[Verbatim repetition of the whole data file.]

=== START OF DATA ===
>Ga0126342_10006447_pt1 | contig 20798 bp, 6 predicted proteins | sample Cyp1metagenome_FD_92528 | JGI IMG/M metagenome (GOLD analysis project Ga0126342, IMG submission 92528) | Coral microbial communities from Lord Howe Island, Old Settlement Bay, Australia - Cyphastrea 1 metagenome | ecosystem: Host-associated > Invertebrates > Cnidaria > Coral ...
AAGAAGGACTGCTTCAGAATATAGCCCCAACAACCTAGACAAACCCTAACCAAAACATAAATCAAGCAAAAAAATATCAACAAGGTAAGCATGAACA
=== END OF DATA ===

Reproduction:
>Ga0126342_10006447_pt1 | contig 20798 bp, 6 predicted proteins | sample Cyp1metagenome_FD_92528 | JGI IMG/M metagenome (GOLD analysis project Ga0126342, IMG submission 92528) | Coral microbial communities from Lord Howe Island, Old Settlement Bay, Australia - Cyphastrea 1 metagenome | ecosystem: Host-associated > Invertebrates > Cnidaria > Coral ...
AAGAAGGACTGCTTCAGAATATAGCCCCAACAACCTAGACAAACCCTAACCAAAACATAAATCAAGCAAAAAAATATCAACAAGGTAAGCATGAACA